Juries, Questions of fact, Questions of law, Judicial notice, Administrative decisionmaking
Courts | Evidence | Judges
Articles limning the law pertaining to judicial notice are legion, and the footnotes which have been cite checked by generations of law review editors must number in the thousands. These articles assume that reason, properly employed, produces correct answers. They assume that disagreements can be resolved by reason, because it is self-evident that any problem, once identified, can be solved. Reflected here are the presuppositions of lawyers brought up in the Western legal tradition.
What if one were to doubt that reason necessarily governed the behavior of lawyers? What if one doubted as well that all problems were susceptible to solution? If a radical disbelief were in order, would not this orientation render suspect the presentational methodology which has served to create the current conventional wisdom? In short, does not doubt demand recourse to new styles of discourse? Instead of articulating a series of objective propositions, after the style of geometry, this new discourse might suggest various subjective positions. Instead of believing that reason can prove one or another position true or false, this approach might accept the truth of each within its own milieu. A hundred flowers might bloom in the intellectual gardenplace, each as true and beautiful as the other.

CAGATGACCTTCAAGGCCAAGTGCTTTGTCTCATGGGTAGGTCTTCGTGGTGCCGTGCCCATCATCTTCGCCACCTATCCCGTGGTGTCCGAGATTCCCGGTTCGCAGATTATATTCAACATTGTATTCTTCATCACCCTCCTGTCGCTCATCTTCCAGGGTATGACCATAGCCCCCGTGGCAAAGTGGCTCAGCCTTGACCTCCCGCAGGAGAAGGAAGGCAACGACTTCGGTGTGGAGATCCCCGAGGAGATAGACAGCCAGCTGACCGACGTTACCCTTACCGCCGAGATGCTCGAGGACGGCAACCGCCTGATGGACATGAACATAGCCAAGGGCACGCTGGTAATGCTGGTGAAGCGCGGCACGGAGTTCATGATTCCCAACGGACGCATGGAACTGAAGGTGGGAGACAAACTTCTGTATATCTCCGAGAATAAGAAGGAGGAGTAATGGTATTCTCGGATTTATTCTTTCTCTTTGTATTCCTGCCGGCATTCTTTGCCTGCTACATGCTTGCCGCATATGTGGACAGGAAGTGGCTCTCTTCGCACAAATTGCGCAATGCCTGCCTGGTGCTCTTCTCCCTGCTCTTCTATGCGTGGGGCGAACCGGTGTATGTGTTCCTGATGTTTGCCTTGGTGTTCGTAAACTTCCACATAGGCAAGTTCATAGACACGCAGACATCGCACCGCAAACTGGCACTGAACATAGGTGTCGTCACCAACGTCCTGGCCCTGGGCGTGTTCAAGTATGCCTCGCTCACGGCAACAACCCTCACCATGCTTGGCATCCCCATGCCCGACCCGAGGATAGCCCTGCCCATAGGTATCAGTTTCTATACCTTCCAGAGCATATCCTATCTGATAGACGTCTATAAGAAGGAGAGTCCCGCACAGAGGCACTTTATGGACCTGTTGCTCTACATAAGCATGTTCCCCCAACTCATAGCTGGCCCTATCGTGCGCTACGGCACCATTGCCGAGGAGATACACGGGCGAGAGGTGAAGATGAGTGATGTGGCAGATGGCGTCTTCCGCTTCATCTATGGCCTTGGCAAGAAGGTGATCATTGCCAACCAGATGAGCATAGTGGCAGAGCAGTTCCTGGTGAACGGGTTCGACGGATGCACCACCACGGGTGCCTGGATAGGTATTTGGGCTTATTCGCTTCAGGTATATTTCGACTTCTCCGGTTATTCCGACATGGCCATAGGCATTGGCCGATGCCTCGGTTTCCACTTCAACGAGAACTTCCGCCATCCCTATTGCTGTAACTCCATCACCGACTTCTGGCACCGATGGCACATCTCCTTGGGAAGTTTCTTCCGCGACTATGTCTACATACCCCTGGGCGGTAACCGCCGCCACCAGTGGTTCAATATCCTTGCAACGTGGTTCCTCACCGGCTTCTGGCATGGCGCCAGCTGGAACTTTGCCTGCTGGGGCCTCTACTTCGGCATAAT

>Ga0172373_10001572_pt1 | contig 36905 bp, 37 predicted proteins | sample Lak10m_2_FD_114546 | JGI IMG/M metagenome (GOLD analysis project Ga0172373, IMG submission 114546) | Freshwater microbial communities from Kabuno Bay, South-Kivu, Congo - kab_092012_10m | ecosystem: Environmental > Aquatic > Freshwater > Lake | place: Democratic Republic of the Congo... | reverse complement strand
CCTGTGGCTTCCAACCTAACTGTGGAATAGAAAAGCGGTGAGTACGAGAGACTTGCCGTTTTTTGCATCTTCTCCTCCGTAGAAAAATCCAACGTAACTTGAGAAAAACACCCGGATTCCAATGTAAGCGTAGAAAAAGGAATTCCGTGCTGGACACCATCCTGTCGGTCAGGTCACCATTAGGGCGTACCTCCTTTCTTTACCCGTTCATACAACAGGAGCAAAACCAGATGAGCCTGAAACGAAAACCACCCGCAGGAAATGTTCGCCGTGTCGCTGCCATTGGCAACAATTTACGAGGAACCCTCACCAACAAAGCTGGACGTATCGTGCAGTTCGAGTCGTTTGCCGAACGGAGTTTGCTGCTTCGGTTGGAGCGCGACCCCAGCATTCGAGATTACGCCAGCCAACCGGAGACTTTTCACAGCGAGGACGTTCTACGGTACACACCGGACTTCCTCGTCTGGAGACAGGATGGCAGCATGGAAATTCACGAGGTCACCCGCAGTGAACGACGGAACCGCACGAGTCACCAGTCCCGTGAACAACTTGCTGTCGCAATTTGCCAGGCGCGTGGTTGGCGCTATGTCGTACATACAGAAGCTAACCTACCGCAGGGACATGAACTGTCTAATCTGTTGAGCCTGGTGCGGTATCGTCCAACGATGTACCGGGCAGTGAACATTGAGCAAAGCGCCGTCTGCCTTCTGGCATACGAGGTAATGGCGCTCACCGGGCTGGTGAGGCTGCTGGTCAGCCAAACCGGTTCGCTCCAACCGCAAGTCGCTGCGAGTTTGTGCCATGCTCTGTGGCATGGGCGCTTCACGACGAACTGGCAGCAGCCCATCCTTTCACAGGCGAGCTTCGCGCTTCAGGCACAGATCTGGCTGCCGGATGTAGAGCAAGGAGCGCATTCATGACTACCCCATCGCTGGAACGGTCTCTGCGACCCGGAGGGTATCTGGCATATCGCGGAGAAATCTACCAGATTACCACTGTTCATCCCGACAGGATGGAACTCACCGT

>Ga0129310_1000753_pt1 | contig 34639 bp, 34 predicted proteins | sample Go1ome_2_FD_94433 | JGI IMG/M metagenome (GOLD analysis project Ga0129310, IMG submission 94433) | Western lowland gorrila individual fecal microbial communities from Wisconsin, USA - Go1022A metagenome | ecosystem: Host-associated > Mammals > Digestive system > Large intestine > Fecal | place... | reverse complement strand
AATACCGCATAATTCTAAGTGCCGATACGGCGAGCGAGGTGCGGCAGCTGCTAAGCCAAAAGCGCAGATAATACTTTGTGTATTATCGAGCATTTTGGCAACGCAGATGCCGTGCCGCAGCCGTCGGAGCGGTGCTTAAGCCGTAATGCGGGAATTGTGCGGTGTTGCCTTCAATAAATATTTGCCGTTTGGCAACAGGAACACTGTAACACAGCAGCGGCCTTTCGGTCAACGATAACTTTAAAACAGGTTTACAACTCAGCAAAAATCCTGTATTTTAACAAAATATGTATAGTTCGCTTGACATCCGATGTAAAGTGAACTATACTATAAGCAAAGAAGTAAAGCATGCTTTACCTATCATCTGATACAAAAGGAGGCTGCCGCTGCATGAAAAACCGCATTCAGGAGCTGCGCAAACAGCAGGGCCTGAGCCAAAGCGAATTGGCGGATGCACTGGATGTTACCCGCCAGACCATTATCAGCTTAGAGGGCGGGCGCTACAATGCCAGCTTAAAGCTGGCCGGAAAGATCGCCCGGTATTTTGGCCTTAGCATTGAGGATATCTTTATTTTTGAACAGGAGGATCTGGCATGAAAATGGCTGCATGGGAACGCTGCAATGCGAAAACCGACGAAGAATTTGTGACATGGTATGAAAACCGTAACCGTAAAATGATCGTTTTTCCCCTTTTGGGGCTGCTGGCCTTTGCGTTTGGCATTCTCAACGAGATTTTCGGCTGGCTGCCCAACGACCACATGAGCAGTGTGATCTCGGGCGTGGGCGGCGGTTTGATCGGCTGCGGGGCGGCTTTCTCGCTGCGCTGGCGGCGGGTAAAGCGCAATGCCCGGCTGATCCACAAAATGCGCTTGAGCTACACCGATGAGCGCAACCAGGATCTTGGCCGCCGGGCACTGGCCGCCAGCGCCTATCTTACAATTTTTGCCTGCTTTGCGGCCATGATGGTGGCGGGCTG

Roberts, E. F., "Judicial Notice: An Essay Concerning Human Misunderstanding" (1986). Cornell Law Faculty Publications. Paper 1219.
Published in: Washington Law Review, vol. 61, no. 4 (October 1986).